# Drawing a DFA for a language/regular expression

how would you draw a DFA for the language over {a,b,c} of all words where every occurrence of b is preceded and followed by a.

My thinking of this is that the regular expression for this is a* c* (aba)* a* c* although I am not too sure. Any help would be appreciated thanks

• You are close, but what happens if you want to generate the word $abacaba$? – Gray May 15 '17 at 19:21
• Do you want a DFA or a regular expression? – Yuval Filmus May 15 '17 at 19:51
• @YuvalFilmus I want a DFA, though I am using the idea of a regular expression to get an idea of what the DFA might look like. – Sujjan Shaikh May 15 '17 at 20:08
• The words suggest that $ababa$ is allowed. Is this so? – Thumbnail May 16 '17 at 9:15

$$a^* c^* (aba)^* a^* c^*$$

is not correct. We need to give it the capacity to deal with many $aba$s, any of which can be surrounded by $a$s and $c$s. So, that would give us

$$(a^* c^* (aba)^* a^* c^*)^*$$

Of course, we still have a few more problems. First, we might have no $b$s, which could still fit into the language you've specified. We can fix that by pulling out the first set from our larger expression:

$$a^* c^* ((aba)^* a^* c^*)^*$$

We can't know the order of the $a$s and $c$s, so we need to use the union operator, which behaves essentially like an or in regexes:

$$(a\cup c)^* ((aba)^* (a\cup c)^*)^*$$

We're not done yet, as Thumbnail pointed out, we still need to allow $ababa$, so this gives us Thumbnail's structure, which allows any number of $baa^*$s after an $a$.

$$(a \cup c \cup a (b a a^*)^*)^*$$

Now, as for your DFA, begin with a start state, and let it accept the empty string: Clearly, we can have as many $c$s as we want without changing our accept state: $b$s are a little different, because they may be the start of an $aba$ pattern. This means that we need a new state to encode that we've encountered n $a$: Now, if we arrive at a $c$, then our $a$ was not the start of an $aba$, and we can return home. If we get another $a$, then we may still be at the start of an $aba$ set: Finally, we might exit with a $b$, followed by an $a$, which could be the beginning of a new set: At this point, we are done. What we did not put in were the transitions to the garbage state, which are implicitly anything that wasn't yet defined. If we were to put them all in, we would have a graph that looks more like this: Notice that one we get to state $g$, there is no way out, and no way to reach an accept state.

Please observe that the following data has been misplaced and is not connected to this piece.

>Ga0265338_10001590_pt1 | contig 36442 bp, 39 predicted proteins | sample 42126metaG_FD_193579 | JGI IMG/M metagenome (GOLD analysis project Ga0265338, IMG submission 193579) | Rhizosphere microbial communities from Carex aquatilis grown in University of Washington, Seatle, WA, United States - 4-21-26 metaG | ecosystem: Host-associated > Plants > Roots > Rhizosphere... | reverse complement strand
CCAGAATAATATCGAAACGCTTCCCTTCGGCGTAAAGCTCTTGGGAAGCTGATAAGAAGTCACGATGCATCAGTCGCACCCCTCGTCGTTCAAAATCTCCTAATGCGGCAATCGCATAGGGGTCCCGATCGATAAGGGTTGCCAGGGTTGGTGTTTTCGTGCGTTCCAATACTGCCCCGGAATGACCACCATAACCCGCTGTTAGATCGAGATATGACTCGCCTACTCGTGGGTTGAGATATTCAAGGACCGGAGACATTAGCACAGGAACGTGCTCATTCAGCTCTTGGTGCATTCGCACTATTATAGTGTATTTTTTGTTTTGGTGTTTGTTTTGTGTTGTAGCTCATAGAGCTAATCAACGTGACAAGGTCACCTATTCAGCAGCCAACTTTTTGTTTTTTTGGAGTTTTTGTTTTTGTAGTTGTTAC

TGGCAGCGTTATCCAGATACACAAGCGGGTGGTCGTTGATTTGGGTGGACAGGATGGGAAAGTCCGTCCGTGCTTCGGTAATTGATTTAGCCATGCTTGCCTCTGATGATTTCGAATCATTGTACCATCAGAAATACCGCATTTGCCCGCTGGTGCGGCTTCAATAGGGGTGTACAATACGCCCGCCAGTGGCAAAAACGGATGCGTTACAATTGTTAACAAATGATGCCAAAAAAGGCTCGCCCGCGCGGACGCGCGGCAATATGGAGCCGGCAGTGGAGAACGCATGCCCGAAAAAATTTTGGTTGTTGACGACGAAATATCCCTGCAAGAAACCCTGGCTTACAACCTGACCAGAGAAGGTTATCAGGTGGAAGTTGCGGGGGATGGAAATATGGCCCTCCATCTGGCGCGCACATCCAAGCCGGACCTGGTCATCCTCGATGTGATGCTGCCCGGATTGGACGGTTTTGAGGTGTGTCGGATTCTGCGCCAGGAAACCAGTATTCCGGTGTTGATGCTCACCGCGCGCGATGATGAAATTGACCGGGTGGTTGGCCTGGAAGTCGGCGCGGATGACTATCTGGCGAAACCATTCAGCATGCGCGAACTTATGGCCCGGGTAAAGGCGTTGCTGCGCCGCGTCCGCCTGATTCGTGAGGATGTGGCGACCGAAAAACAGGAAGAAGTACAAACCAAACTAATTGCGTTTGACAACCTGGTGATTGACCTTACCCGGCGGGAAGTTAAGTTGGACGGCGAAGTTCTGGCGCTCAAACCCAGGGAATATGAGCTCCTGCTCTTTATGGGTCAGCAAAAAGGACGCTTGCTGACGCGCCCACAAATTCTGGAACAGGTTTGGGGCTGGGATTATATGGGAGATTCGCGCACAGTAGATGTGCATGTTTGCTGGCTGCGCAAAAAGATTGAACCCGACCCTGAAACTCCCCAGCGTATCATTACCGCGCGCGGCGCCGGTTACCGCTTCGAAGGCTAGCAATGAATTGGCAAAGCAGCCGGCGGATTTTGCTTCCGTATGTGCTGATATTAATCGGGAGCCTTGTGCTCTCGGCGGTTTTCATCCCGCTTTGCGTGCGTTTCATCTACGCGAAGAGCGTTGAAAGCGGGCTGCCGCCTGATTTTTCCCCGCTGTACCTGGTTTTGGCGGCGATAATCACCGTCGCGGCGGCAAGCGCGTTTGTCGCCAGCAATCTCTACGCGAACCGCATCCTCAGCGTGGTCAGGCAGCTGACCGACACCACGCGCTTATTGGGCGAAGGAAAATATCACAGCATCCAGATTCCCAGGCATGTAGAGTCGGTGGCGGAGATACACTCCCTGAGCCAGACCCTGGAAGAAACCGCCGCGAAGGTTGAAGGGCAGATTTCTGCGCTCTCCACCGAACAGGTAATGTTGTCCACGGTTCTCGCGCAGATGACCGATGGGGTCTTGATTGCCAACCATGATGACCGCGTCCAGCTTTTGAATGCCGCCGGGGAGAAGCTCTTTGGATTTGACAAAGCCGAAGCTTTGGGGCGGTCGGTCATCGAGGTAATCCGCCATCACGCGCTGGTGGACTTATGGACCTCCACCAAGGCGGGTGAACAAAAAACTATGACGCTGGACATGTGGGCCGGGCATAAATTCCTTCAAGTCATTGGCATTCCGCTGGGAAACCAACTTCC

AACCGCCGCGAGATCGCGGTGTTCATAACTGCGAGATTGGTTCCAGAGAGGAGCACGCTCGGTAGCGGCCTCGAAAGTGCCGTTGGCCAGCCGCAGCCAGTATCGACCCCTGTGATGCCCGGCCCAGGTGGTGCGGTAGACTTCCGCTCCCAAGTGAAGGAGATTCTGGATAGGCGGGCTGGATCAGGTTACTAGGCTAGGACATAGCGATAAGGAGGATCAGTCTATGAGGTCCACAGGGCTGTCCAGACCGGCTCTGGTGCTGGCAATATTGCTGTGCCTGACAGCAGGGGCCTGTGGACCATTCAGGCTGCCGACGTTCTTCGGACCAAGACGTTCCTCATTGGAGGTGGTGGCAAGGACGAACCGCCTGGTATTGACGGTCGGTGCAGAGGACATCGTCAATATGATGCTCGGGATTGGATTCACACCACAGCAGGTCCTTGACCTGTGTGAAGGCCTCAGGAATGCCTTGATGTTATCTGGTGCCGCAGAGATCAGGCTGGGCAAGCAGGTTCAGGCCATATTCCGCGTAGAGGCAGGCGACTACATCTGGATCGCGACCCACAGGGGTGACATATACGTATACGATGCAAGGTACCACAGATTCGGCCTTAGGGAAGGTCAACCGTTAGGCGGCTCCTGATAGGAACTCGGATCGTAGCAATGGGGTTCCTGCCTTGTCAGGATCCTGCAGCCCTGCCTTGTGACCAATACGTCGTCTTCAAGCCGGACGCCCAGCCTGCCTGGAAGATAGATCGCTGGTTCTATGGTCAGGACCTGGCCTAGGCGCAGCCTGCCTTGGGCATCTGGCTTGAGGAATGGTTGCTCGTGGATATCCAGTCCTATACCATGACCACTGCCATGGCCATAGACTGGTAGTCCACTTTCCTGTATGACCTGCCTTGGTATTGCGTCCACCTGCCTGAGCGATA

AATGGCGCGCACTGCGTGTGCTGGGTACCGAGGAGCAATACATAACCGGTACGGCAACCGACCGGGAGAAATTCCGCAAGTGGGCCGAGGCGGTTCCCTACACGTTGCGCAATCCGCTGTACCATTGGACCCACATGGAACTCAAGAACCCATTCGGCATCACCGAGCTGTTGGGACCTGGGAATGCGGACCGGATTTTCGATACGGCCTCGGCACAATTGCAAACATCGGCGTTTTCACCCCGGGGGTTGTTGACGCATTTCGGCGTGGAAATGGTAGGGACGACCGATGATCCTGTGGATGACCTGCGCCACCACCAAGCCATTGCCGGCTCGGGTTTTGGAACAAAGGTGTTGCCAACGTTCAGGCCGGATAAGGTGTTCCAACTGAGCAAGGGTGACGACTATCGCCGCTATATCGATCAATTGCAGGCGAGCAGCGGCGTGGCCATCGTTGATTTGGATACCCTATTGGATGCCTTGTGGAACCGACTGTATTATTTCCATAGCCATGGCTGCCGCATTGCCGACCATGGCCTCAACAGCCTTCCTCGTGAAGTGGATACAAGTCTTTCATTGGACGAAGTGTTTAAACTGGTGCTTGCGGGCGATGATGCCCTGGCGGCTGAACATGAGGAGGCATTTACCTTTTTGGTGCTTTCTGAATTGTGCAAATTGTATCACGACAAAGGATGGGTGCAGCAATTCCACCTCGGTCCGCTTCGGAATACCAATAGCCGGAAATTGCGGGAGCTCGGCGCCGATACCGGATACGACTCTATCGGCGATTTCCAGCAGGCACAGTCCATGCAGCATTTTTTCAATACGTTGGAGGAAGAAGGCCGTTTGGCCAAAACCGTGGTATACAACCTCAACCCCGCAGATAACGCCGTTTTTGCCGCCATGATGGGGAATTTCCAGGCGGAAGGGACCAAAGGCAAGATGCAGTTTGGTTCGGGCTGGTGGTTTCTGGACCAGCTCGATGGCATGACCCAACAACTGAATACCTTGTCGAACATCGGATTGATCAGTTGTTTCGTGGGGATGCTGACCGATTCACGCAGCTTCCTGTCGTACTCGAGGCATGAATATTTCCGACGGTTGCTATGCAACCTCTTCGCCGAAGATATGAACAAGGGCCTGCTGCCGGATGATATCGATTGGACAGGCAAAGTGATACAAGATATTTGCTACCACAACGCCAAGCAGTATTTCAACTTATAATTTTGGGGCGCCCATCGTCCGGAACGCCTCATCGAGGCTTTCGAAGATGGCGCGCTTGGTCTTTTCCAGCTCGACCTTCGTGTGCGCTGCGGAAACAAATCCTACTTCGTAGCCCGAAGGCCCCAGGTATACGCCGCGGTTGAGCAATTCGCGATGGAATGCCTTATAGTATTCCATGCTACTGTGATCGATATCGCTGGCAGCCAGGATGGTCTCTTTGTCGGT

• I don't think the DFA is right, you seem to have provided what looks a "bab" pattern, but I think if you switch the b transitions with a transitions and vice versa, then it will be correct – Sujjan Shaikh May 15 '17 at 22:01
• Ah, sorry about that - fixed! – Ben I. May 15 '17 at 22:42
• As I read it, $ababa$ is allowed. Then $q_2 a$ ought to be $q_1$, not $q_0$. – Thumbnail May 16 '17 at 9:13
• @Thumbnail ababa should be allowed in which case you are right. – Sujjan Shaikh May 16 '17 at 10:19
• I've put a corresponding regular expression in a separate answer, since it doesn't format well in a comment. – Thumbnail May 16 '17 at 10:42

Amending @Choirbean's answer to accept $ababa$ and the like, a suitable regular expression is

$$(c \cup a (b a a^*)^*)^*$$

This is abbreviated from the previous ...

$$(a \cup c \cup a (b a a^*)^*)^*$$

... since the initial $a$ can be absorbed in the final $a (b a a^*)^*$.

We can now derive a compact set of right linear/regular equations:

\begin{align} Q_0 &= (c \cup a (b a a^*)^*)^*\\ Q_0/c &= Q_0 \\ Q_1 &= Q_0/a\\ &= (baa^*)^* Q_0 \\ Q_1/a &= Q_1 \\ Q_1/ba &= Q_1 \\ Q_1/c &= Q_0/c \\ &= Q_0 \end{align}

Where $\Sigma/\omega$ is those words $w$ for which $\omega w$ is in $\Sigma$.

• All the other transitions lead to $\varnothing$.
• The equations are equivalent to the DFA in @Choirbean's answer, though I've short-circuited the $ba$ transition through $Q_2$.